This Is The Video NASA Doesn’t Want You To SEE! Or Do They? [VIDEO] If you don’t believe in aliens, will this video change your mind? Could it be special effects? Or is it the real thing? But here is an excerpt from one in-depth NASA analysis…
Beginning their return from the moon to an April 27, 1972, splashdown, Astronauts John Young, Thomas Mattingly and Charles Duke captured about four seconds of video footage of an object that seemed to look a lot like Hollywood’s version of a spacecraft from another world.
Image above: High-resolution, digital scan of a full frame from the original Apollo 16 film showing the object in question (top center) and its position relative to the moon. Reflections in the window are also visible (left and right). Credit: NASA
The thing was described as “a saucer-shaped object with a dome on top.” The images were captured with a 16mm motion picture camera shooting at 12 frames per second from a command/service module window. The object appears momentarily near the moon. As the camera pans, it moves out of the field of view. It reappears as the camera pans back. It appeared in about 50 frames.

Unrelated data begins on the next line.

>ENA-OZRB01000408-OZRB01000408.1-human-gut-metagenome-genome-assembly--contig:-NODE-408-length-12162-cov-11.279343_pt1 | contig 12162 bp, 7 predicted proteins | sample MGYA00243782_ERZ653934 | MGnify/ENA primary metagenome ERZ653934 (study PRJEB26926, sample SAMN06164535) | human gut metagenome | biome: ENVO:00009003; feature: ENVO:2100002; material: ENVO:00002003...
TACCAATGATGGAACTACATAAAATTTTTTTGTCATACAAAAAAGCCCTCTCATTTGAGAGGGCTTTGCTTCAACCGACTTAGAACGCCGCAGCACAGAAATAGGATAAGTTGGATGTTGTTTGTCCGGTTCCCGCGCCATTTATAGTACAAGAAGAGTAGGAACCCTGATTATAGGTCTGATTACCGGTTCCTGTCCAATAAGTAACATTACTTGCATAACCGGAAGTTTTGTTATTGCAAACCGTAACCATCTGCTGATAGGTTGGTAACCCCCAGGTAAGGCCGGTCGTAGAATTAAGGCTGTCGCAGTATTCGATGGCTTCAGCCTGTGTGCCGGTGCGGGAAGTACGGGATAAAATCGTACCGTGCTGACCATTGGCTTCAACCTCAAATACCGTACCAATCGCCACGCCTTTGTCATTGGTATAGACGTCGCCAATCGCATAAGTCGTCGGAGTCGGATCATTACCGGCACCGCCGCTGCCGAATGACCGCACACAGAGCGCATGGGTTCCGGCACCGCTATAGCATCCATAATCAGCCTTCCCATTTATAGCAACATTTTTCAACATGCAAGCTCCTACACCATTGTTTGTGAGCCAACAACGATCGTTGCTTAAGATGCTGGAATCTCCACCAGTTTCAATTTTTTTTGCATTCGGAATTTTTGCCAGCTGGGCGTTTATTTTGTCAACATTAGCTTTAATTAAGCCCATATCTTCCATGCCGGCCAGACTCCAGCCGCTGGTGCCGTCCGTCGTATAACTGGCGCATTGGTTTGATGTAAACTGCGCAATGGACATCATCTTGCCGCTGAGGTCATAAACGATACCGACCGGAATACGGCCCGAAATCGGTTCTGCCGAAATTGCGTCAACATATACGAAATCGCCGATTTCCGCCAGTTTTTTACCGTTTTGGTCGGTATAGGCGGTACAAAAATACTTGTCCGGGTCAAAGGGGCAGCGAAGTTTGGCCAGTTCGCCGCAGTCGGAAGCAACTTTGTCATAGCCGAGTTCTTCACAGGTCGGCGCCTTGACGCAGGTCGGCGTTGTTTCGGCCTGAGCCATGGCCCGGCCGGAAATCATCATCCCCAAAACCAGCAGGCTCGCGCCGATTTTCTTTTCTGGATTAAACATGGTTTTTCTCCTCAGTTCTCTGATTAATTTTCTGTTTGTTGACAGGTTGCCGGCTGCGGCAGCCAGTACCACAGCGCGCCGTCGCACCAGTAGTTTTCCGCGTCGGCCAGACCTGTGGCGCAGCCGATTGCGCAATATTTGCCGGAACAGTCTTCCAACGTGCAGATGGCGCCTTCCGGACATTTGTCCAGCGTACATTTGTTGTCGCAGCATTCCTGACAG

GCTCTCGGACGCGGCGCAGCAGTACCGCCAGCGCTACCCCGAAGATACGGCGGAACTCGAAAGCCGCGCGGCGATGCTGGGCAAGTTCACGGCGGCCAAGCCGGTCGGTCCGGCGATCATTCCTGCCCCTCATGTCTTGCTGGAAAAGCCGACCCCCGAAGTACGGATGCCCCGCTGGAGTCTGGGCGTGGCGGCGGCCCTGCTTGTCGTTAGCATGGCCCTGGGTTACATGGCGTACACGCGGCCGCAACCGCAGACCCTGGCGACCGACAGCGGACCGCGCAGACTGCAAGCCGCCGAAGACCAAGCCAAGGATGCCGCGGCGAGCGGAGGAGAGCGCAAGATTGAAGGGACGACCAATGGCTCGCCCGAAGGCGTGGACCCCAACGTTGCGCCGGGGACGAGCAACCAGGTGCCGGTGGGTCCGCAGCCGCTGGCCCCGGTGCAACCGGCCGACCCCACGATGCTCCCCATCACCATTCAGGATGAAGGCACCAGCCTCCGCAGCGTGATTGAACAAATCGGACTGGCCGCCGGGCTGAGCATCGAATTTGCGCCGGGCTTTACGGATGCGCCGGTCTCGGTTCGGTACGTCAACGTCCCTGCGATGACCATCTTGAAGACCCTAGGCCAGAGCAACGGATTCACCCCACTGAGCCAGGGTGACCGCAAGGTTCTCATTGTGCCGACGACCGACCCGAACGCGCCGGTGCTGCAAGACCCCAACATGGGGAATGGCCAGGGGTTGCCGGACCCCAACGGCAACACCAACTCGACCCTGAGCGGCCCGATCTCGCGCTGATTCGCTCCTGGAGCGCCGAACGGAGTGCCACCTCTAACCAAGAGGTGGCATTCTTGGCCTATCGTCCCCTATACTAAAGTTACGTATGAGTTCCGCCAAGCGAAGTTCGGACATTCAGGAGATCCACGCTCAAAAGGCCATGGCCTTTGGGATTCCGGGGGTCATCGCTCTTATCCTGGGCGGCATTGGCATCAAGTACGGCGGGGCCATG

Some very bright people recently worked hard to analyze that footage. Their conclusion was that the object wasn’t at all what some observers thought it seemed to be. There is no indication the Apollo 16 crew ever thought the film showed anything special.
A group headed by Gregory Byrne of Johnson Space Center’s Image Science and Analysis Group completed a report on its investigation earlier this year. They used a video copy of the film initially, then did a high-resolution digital scan of the original film for detailed analysis.
View of the Apollo Command/Service Module from the Lunar Module during Apollo 17 showing the location of the EVA floodlight/boom. Credit: NASA
They stabilized images to correct for camera movement, and then aligned multiple frames in a sequence. One thing that showed them was that the object appeared to move slightly with respect to the moon, because of parallax brought about by slight camera motions and the nearness of the object to the camera.